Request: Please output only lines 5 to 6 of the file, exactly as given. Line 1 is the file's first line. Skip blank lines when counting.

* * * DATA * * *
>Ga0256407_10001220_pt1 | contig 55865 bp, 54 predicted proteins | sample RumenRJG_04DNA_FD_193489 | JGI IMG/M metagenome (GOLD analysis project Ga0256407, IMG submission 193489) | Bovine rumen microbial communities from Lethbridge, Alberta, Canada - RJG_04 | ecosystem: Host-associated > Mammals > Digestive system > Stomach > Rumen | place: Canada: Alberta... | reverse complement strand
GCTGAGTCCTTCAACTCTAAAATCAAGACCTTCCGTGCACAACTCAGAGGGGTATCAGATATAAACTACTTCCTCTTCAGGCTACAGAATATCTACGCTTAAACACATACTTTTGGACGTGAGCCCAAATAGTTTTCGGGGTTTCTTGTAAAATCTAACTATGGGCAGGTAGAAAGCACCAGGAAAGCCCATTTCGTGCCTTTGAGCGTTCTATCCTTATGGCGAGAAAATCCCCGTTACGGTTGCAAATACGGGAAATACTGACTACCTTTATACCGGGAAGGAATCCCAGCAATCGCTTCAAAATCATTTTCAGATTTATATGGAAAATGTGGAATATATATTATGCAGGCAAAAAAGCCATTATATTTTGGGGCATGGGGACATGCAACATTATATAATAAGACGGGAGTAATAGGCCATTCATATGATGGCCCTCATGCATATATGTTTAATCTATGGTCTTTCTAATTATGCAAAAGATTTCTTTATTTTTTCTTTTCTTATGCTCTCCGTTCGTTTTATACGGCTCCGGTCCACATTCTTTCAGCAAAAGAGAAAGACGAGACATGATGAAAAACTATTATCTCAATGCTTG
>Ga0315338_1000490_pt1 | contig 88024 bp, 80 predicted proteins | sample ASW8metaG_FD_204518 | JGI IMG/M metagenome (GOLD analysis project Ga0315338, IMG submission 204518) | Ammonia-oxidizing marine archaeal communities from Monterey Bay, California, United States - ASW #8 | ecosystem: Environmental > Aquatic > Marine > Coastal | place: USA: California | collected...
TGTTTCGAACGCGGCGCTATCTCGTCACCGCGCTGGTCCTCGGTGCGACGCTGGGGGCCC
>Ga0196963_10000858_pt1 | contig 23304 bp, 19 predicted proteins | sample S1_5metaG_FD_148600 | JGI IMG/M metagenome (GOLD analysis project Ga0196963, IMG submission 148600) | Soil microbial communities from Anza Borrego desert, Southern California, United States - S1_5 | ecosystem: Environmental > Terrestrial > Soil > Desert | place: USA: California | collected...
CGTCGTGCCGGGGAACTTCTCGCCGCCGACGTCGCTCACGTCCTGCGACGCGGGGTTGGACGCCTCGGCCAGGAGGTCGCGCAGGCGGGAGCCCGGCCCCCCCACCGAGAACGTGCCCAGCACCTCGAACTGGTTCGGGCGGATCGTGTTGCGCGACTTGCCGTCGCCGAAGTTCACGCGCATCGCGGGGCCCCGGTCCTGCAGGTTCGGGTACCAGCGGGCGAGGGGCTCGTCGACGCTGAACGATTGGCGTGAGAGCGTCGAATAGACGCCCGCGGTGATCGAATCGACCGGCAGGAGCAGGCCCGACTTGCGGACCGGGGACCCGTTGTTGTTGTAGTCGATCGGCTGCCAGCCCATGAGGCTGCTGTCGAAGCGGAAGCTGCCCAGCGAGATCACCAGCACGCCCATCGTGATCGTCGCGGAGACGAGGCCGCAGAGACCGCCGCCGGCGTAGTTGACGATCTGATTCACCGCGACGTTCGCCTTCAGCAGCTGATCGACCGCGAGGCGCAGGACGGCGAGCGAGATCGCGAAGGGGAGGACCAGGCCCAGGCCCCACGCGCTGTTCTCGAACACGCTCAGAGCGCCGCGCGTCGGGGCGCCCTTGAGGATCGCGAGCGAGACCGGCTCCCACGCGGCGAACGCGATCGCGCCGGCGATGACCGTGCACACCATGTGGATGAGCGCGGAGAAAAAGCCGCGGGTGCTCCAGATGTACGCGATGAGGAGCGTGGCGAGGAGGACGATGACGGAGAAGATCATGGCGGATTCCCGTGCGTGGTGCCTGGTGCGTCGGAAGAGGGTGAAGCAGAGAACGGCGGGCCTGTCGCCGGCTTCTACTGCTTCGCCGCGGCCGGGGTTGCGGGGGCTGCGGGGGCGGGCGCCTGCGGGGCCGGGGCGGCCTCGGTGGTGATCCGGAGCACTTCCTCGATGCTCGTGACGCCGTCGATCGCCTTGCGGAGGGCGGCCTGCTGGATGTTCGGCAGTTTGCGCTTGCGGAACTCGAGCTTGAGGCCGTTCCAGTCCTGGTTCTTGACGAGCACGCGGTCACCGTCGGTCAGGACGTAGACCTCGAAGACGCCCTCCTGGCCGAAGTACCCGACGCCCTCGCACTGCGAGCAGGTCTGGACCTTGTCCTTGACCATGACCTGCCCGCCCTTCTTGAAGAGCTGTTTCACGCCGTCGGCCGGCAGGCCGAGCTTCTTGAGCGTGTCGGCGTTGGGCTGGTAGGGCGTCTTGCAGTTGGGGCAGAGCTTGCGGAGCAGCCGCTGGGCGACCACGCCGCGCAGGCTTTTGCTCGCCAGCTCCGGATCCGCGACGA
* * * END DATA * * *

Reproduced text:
>Ga0196963_10000858_pt1 | contig 23304 bp, 19 predicted proteins | sample S1_5metaG_FD_148600 | JGI IMG/M metagenome (GOLD analysis project Ga0196963, IMG submission 148600) | Soil microbial communities from Anza Borrego desert, Southern California, United States - S1_5 | ecosystem: Environmental > Terrestrial > Soil > Desert | place: USA: California | collected...
CGTCGTGCCGGGGAACTTCTCGCCGCCGACGTCGCTCACGTCCTGCGACGCGGGGTTGGACGCCTCGGCCAGGAGGTCGCGCAGGCGGGAGCCCGGCCCCCCCACCGAGAACGTGCCCAGCACCTCGAACTGGTTCGGGCGGATCGTGTTGCGCGACTTGCCGTCGCCGAAGTTCACGCGCATCGCGGGGCCCCGGTCCTGCAGGTTCGGGTACCAGCGGGCGAGGGGCTCGTCGACGCTGAACGATTGGCGTGAGAGCGTCGAATAGACGCCCGCGGTGATCGAATCGACCGGCAGGAGCAGGCCCGACTTGCGGACCGGGGACCCGTTGTTGTTGTAGTCGATCGGCTGCCAGCCCATGAGGCTGCTGTCGAAGCGGAAGCTGCCCAGCGAGATCACCAGCACGCCCATCGTGATCGTCGCGGAGACGAGGCCGCAGAGACCGCCGCCGGCGTAGTTGACGATCTGATTCACCGCGACGTTCGCCTTCAGCAGCTGATCGACCGCGAGGCGCAGGACGGCGAGCGAGATCGCGAAGGGGAGGACCAGGCCCAGGCCCCACGCGCTGTTCTCGAACACGCTCAGAGCGCCGCGCGTCGGGGCGCCCTTGAGGATCGCGAGCGAGACCGGCTCCCACGCGGCGAACGCGATCGCGCCGGCGATGACCGTGCACACCATGTGGATGAGCGCGGAGAAAAAGCCGCGGGTGCTCCAGATGTACGCGATGAGGAGCGTGGCGAGGAGGACGATGACGGAGAAGATCATGGCGGATTCCCGTGCGTGGTGCCTGGTGCGTCGGAAGAGGGTGAAGCAGAGAACGGCGGGCCTGTCGCCGGCTTCTACTGCTTCGCCGCGGCCGGGGTTGCGGGGGCTGCGGGGGCGGGCGCCTGCGGGGCCGGGGCGGCCTCGGTGGTGATCCGGAGCACTTCCTCGATGCTCGTGACGCCGTCGATCGCCTTGCGGAGGGCGGCCTGCTGGATGTTCGGCAGTTTGCGCTTGCGGAACTCGAGCTTGAGGCCGTTCCAGTCCTGGTTCTTGACGAGCACGCGGTCACCGTCGGTCAGGACGTAGACCTCGAAGACGCCCTCCTGGCCGAAGTACCCGACGCCCTCGCACTGCGAGCAGGTCTGGACCTTGTCCTTGACCATGACCTGCCCGCCCTTCTTGAAGAGCTGTTTCACGCCGTCGGCCGGCAGGCCGAGCTTCTTGAGCGTGTCGGCGTTGGGCTGGTAGGGCGTCTTGCAGTTGGGGCAGAGCTTGCGGAGCAGCCGCTGGGCGACCACGCCGCGCAGGCTTTTGCTCGCCAGCTCCGGATCCGCGACGA